Could you marry a man who isn’t your intellectual or professional equal?
But the likelihood is that it will be frustrating to be with someone who just can’t keep up with you or your friends. When the conversation turns to Jean Cocteau or Henrik Ibsen, the Bayeux Tapestry or Noam Chomsky, you won’t find that glazed look that comes over his face at all appealing.
Oh, come ON. There is literally no couple on the face of the earth (I’m guessing) where one partner doesn’t get glassy-eyed over some topic near and dear to their spouse. If you marry a guy who’s “beneath” you, presumably it’s because you’re compatible overall, even if your education or earning potential or whatever aren’t perfectly matched up. But I’m getting the distinct impression that she doesn’t think it’s bad if HE is smarter, better educated, or higher-earning than SHE is. The challenge is the woman finding an equal-to-superior man to marry. It’s an outdated patriarchal equation that only goes one direction.
And if you start to earn more than he does? Forget about it. Very few men have egos that can endure what they will see as a form of emasculation.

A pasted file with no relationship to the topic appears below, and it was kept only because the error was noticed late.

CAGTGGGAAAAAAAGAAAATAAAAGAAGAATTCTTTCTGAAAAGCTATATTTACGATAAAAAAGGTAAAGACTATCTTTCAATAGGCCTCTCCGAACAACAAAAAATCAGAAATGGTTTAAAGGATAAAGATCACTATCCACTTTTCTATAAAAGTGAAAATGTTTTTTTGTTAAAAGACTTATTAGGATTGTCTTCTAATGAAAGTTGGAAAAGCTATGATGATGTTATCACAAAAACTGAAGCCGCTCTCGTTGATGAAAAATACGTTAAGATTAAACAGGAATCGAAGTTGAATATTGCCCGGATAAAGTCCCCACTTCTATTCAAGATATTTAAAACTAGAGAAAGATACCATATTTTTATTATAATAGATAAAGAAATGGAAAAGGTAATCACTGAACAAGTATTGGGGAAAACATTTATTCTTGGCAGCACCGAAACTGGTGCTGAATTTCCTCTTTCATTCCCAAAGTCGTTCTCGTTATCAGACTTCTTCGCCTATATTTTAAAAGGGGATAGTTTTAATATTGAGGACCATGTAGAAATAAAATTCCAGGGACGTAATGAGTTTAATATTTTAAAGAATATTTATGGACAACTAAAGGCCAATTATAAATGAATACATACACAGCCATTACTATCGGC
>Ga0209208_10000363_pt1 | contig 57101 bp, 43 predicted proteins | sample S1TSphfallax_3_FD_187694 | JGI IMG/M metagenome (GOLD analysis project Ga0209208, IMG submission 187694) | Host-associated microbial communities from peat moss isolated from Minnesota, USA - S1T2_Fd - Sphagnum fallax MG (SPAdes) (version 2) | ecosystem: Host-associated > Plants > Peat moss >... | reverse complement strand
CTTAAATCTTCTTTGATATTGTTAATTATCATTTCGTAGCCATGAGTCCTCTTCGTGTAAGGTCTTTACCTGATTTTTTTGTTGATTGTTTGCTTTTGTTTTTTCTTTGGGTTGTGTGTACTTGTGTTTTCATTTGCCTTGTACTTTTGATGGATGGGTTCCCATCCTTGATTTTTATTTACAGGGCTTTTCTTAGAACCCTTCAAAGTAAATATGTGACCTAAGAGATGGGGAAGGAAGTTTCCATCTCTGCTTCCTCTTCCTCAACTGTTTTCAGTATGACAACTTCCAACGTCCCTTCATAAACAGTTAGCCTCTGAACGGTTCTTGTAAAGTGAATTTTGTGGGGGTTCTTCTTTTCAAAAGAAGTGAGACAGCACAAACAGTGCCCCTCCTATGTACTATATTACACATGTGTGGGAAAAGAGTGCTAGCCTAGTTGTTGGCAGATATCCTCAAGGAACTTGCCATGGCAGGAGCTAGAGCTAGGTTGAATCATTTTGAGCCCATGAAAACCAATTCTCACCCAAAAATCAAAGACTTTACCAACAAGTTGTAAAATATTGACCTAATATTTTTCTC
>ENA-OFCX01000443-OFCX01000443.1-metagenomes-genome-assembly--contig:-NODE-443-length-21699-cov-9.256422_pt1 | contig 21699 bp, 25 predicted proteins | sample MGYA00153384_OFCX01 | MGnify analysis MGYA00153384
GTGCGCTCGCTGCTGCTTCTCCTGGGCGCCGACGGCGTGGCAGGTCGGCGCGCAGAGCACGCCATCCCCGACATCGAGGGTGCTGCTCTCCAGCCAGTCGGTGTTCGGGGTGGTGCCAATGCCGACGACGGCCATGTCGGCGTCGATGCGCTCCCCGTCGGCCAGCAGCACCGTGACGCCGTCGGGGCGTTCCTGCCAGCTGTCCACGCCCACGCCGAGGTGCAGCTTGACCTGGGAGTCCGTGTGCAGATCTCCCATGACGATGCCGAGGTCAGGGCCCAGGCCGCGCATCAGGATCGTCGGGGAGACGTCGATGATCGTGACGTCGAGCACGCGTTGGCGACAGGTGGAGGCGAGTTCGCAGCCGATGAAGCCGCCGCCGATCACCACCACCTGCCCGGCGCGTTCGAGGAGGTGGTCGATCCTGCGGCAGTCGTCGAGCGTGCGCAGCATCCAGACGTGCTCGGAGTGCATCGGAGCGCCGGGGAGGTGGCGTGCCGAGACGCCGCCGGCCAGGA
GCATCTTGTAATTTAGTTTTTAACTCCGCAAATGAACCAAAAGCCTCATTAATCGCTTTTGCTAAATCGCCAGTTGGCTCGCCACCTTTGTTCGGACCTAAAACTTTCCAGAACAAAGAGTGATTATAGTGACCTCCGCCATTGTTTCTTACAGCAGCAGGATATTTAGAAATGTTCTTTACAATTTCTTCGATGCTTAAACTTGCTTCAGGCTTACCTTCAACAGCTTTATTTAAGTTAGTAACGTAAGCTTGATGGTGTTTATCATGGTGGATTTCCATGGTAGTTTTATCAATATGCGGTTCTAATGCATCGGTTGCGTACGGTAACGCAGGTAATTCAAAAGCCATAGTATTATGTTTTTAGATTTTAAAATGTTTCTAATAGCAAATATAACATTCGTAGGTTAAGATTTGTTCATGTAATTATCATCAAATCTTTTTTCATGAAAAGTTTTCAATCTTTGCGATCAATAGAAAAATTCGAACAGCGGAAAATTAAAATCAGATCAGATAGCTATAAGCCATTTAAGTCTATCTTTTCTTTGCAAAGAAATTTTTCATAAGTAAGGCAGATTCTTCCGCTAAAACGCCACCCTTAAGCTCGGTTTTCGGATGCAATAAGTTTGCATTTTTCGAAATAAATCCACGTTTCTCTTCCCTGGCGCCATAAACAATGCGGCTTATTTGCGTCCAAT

I’ll acknowledge that this has traditionally been a problem for couples in the past. But is the solution for women to make sure they never “marry down”? Or is it for over-sensitive men to grow up? Over the course of our lives together, Paul and I have frequently swapped which partner was earning more, as we dealt with layoffs and other career setbacks. It’s not like we could have planned in advance for all of that. You just have to deal — or not.
So what’s a smart girl to do? Start looking early and stop wasting time dating men who aren’t good for you: bad boys, crazy guys and married men.